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T. I. Metelitsina, J. E. Grunwald, J. C. DuPont, G.-S. Ying; Effect of Isometric Exercise on Choroidal Blood Flow in Patients With Age-Related Macular Degeneration (AMD). Invest. Ophthalmol. Vis. Sci. 2008;49(13):2240. doi: https://doi.org/.
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To investigate the choroidal vascular regulation in AMD we compared the regulatory responses induced by isometric exercise in normal subjects and patients with AMD.
Seventeen eyes of 17 patients with dry AMD in the study eye and 19 eyes of 19 normal controls were included in this study. Both groups were well matched in regards to age, race and gender. Brachial artery blood pressure determinations and laser Doppler flowmetry (Oculix) measurements of relative foveolar choroidal blood velocity, volume, and flow were obtained in the study eye of each subject during 30 seconds of baseline, and then, during 3 minutes of isometric exercise consisting of squeezing a hand grip in each hand. Similar measurements were then also obtained during the two minutes following the cessation of exercise. Using non-paired, two-tailed t-test, changes in circulatory parameters during exercise and following the end of exercise were compared between AMD patients and normal subjects. The slope of the relationship between circulatory changes and perfusion pressure changes was assessed for each subject by regression analysis. Analysis of data was performed in a masked fashion. Circulatory measurements are shown in arbitrary units (AU), as mean ± 1 SD.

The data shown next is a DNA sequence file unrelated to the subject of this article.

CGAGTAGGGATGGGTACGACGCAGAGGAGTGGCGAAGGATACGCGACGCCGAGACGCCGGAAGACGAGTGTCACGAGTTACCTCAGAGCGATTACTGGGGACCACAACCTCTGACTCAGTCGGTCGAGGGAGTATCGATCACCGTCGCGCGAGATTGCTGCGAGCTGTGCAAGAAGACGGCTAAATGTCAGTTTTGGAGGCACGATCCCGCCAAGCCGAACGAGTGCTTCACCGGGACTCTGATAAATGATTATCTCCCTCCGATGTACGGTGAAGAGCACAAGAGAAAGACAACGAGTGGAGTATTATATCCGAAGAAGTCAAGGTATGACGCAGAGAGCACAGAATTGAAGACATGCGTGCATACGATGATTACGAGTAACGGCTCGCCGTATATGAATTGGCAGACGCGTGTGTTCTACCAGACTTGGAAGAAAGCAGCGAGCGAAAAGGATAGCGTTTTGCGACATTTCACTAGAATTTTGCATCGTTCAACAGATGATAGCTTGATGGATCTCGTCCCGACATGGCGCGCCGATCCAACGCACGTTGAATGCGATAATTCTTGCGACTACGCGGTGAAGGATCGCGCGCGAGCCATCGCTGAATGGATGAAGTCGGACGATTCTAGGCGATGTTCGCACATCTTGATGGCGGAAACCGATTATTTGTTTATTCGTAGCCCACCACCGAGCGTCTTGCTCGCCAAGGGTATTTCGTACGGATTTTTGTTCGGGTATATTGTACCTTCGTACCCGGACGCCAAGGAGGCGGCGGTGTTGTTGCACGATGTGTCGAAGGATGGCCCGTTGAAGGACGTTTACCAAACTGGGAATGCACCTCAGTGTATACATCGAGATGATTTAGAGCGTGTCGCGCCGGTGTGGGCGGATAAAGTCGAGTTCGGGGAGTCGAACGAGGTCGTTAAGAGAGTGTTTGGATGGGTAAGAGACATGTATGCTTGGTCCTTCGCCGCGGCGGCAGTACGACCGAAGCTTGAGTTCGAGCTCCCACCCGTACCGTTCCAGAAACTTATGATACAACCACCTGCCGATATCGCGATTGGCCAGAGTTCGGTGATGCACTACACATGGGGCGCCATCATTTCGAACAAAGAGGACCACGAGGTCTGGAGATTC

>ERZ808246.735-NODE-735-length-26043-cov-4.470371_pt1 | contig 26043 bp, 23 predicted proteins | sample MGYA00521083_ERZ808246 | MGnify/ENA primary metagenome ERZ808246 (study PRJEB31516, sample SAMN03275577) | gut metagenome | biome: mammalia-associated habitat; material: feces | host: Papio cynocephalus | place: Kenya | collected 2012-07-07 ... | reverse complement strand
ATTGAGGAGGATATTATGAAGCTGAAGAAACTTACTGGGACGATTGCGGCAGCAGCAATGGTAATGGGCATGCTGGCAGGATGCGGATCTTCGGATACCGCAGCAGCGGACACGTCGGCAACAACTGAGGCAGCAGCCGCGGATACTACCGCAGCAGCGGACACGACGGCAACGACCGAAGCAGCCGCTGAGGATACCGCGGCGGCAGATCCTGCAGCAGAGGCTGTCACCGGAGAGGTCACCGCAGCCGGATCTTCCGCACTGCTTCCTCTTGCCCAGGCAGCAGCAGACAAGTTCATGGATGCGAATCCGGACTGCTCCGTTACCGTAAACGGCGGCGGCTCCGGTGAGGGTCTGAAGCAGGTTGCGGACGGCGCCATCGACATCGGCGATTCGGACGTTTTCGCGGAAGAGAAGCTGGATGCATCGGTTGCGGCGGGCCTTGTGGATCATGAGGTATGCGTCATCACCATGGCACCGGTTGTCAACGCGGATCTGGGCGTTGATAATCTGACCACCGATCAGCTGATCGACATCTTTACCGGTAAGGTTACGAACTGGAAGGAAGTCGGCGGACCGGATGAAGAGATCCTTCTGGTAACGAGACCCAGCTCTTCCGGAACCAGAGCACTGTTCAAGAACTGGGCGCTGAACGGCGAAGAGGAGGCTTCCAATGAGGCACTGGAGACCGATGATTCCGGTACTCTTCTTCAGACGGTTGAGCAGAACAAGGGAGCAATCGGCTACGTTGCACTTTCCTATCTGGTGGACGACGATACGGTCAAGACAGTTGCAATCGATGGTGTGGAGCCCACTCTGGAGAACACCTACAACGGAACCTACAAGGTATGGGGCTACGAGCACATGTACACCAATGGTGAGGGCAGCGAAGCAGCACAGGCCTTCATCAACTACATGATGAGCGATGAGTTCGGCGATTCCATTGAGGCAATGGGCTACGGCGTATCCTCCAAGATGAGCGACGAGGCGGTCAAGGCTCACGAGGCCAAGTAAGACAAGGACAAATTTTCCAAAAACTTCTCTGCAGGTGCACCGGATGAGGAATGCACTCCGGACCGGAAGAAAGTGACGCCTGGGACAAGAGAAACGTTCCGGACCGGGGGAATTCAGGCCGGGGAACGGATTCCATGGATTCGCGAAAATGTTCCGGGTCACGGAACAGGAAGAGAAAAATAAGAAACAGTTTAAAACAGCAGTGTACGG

Analysis of the data showed no statistically significant differences between the changes in ChBVel, ChBVol and ChBFlow observed in normal subjects and AMD patients during exercise. After cessation of exercise a significant difference in the slopes of the relationship between perfusion pressure and velocity (P value = 0.007) and perfusion pressure and volume (P value = 0.04) were observed between AMD patients and normal subjects.
Our results suggest that the response of the choroidal circulation to this type of isometric exercise does not seem to be affected by AMD. Although blood flow changes are not significantly different after cessation of exercise, there are significant differences in the relationship betweenperfusion pressure and Velocity or Volume that need to be further investigated.
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